Lack of Benefit for Intravenous Thrombolysis in Patients With Myocardial Infarction Who Are Older Than 75 Years
Background—The benefit of intravenous thrombolytic therapy in elderly patients with myocardial infarction is uncertain. There are no randomized trials of thrombolytic efficacy or observational studies of clinical effectiveness that focus specifically on the elderly.
Methods and Results—To determine whether thrombolytic therapy for elderly patients is associated with a survival advantage in a large observational database, we conducted a retrospective cohort study of 7864 Medicare fee-for-service patients aged 65 to 86 years with the primary discharge diagnosis of acute myocardial infarction who were admitted with clinical and ECG indications for thrombolytic therapy and no absolute contraindications. The study included all US acute care nongovernment hospitals without on-site angioplasty capability. Using proportional-hazards methods, we found that in a comprehensive multivariate model, there was a significant interaction (P<0.001) between age and the effect of thrombolytic therapy on 30-day mortality rates. For patients 65 to 75 years old, thrombolytic therapy was associated with a survival benefit, consistent with randomized trials. Among patients aged 76 to 86 years, thrombolytic therapy was associated with a survival disadvantage, with a 30-day mortality hazard ratio of 1.38 (95% CI 1.12 to 1.71, P=0.003). For these patients, there was no benefit from thrombolytic therapy in any clinical subgroup.
Conclusions—In nationwide clinical practice, thrombolytic therapy for patients >75 years old is unlikely to confer survival benefit and may have a significant survival disadvantage. Reperfusion research that is focused on elderly patients is urgently needed.
Although patients >75 years old compose ≈30% of patients with myocardial infarction (MI),1 the role of intravenous thrombolysis in this age group is uncertain. Published subgroup analyses2 and meta-analyses3 suggest a benefit for thrombolytic therapy in the elderly without statistically significant conclusions. There are no randomized trials or observational studies that focus specifically on elderly patients with MI, and the clinical effectiveness for any therapy may diverge from efficacy in randomized trials.4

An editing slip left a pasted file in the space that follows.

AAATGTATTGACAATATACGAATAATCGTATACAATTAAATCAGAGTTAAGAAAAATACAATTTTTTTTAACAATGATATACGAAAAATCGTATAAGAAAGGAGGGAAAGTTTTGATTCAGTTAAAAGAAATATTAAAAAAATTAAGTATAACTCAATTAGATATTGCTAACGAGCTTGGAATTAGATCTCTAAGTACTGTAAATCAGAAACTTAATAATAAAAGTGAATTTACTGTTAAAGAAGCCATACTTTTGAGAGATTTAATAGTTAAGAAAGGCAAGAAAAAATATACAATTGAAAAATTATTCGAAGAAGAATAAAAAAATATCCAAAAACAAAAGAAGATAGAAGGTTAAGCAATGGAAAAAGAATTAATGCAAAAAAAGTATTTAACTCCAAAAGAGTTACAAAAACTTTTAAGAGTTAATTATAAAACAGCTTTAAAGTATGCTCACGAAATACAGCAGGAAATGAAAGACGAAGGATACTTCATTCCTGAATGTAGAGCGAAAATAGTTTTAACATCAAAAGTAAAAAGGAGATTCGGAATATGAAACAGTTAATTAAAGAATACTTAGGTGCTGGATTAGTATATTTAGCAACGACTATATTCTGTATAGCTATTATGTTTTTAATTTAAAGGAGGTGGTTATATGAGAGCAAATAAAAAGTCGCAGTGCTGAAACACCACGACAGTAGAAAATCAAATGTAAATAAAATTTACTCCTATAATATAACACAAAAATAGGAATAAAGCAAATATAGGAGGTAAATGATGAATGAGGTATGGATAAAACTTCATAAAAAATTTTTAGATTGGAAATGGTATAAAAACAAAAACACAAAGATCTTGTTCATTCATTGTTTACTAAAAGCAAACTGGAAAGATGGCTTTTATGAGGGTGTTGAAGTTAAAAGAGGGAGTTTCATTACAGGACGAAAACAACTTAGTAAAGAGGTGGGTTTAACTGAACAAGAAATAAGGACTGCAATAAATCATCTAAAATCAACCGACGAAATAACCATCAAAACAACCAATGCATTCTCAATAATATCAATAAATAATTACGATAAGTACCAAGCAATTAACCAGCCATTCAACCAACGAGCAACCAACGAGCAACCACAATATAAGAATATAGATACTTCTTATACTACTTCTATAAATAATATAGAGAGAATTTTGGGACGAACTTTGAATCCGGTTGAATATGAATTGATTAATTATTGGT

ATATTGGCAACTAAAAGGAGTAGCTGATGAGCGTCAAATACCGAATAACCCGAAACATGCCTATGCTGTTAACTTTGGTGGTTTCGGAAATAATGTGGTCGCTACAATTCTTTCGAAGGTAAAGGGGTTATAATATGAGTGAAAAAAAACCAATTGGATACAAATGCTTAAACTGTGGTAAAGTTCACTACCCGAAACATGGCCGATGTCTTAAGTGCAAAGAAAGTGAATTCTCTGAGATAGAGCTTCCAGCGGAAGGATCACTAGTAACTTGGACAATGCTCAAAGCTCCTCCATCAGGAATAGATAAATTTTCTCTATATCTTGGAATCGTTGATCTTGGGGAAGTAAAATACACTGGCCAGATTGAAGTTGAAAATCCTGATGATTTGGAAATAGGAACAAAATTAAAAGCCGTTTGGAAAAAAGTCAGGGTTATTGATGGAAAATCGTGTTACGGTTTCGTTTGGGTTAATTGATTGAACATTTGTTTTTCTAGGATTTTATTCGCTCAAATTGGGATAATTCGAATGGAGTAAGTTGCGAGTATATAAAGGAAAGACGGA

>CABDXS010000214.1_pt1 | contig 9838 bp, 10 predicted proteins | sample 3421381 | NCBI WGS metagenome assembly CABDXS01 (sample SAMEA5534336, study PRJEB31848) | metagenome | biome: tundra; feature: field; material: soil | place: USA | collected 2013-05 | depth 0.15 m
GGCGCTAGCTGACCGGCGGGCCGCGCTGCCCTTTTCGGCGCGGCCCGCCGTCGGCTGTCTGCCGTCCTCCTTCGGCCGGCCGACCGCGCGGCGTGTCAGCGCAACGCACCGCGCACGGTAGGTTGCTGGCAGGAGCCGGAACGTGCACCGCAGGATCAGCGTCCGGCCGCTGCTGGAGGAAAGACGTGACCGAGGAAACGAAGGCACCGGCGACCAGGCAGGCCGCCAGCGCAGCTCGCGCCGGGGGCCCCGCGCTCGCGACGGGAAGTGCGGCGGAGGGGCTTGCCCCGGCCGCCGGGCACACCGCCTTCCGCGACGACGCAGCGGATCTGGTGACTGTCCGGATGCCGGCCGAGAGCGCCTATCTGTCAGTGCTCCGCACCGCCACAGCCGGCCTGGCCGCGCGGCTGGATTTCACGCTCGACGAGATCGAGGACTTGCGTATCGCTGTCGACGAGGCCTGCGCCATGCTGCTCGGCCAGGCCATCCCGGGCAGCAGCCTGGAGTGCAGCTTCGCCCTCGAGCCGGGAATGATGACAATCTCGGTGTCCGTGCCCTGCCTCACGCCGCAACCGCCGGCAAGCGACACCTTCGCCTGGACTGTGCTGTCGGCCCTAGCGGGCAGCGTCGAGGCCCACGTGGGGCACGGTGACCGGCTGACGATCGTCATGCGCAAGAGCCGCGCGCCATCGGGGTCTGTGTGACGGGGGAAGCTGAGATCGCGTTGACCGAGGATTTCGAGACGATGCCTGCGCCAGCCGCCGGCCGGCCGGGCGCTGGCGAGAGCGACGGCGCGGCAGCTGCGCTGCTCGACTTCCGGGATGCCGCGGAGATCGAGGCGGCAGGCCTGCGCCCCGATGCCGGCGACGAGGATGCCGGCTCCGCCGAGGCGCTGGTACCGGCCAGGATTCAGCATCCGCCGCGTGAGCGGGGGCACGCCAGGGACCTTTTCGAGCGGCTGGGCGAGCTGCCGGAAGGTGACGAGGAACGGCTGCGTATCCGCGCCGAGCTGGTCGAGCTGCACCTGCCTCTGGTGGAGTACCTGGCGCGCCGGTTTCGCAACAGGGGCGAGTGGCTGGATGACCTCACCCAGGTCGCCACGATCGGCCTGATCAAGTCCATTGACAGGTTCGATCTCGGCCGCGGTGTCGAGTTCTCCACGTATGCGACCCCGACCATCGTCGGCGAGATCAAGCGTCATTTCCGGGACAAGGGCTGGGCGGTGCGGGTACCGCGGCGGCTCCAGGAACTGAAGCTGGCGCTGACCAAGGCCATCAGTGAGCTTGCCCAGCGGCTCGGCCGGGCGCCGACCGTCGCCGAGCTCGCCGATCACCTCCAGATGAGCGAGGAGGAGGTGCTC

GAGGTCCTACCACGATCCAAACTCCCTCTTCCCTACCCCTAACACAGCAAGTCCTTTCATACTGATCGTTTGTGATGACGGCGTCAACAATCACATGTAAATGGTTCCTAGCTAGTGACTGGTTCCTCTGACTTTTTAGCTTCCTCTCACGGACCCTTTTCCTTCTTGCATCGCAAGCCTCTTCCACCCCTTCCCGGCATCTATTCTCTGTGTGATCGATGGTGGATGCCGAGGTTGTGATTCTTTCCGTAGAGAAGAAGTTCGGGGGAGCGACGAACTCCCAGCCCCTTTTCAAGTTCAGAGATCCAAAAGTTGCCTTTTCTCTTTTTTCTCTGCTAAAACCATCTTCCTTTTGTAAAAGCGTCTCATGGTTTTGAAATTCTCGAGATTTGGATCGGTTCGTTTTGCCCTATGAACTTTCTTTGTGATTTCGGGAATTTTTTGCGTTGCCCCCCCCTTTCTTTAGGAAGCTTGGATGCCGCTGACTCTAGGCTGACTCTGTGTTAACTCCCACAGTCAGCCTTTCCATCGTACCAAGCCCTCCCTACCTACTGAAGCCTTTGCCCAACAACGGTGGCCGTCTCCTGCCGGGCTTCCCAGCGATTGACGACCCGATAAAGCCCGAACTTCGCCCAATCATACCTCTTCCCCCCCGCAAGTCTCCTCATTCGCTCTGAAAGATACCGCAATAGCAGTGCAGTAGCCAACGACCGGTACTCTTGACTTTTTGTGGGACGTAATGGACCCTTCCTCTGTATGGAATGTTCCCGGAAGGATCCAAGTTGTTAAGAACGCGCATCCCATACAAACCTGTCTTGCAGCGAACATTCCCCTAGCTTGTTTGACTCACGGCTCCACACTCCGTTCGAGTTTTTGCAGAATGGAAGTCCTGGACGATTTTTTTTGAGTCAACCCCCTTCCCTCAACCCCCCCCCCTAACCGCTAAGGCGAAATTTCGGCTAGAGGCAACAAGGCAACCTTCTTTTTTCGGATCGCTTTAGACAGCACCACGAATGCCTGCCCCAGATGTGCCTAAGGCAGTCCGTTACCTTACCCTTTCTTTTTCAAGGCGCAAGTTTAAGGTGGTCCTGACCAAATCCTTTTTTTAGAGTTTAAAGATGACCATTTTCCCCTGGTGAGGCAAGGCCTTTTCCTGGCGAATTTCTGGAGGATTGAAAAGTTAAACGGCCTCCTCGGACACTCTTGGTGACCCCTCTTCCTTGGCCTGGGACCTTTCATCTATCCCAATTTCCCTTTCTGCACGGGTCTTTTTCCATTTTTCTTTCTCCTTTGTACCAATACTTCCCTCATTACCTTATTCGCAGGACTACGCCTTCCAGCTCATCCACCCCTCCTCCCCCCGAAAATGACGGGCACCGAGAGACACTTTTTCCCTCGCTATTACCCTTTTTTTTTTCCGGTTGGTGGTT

We conducted a retrospective cohort study of thrombolytic therapy using a database compiled by the Health Care Financing Administration (HCFA) for its Cooperative Cardiovascular Project (CCP). This cohort is uniquely suited to study actual clinical practice because it contains a nearly 100% nationwide sample of elderly fee-for-service patients with MI, with extensive clinical data, blinded data abstraction, and reliable long-term follow-up.
The CCP methods are described elsewhere.5 6 7 Briefly, for each US acute care hospital for a continuous 8-month sampling period between February 1994 and July 1995, HCFA identified from administrative data all Medicare fee-for-service beneficiaries with the principal discharge diagnosis of MI. Using photocopied medical records, trained abstracters entered ≈170 historical, clinical, and demographic data elements into an electronic database.
To reduce potential selection biases, we limited the analysis to patients aged ≥65 years, who were admitted from home, a clinic, or a physician’s office with a verified MI. We excluded duplicate admissions, interhospital transfers, admissions from nursing and retirement homes, and patients whose MIs occurred after admission. To eliminate selection biases associated with primary angioplasty, for which intention-to-treat data are not available, we excluded patients at hospitals with on-site angioplasty capability. An exploratory analysis was used to study same-day angioplasty (or next-day angioplasty within 6 hours of arrival) without antecedent thrombolytic agents because the CCP database does not include times for many angioplasty procedures.
We limited analysis to patients who presented within 12 hours of symptom onset and who had ECG ST-segment elevation in ≥2 contiguous leads, with ≥1.5 mm in limb leads (to exclude borderline ECGs) and ≥2 mm in precordial leads. We excluded patients with coma on arrival, preexisting dementia, terminal illness, serum urea nitrogen level of >25 mmol/L (70 mg/dL), or inability to walk independently. We also excluded patients with left bundle-branch block, because CCP data cannot distinguish between old and new left bundle-branch block, and those with absolute contraindications to thrombolysis.8 Because the benefit of thrombolytic therapy in cardiogenic shock is uncertain,9 we excluded patients with a systolic blood pressure of <90 mm Hg on arrival. We excluded patients who did not receive aspirin and heparin, which are typically administered regardless of thrombolytic treatment. Survival information was obtained from hospital records and the Social Security Administration’s Enrollment Database.
We defined thrombolytic patients as those receiving an intravenous thrombolytic agent within 4 hours of admission. MI was deemed present if patients had a creatine kinase–MB fraction of >0.05 or any 2 of these 3 criteria: chest pain, doubling of the total serum creatine kinase, or ECG evidence of acute MI.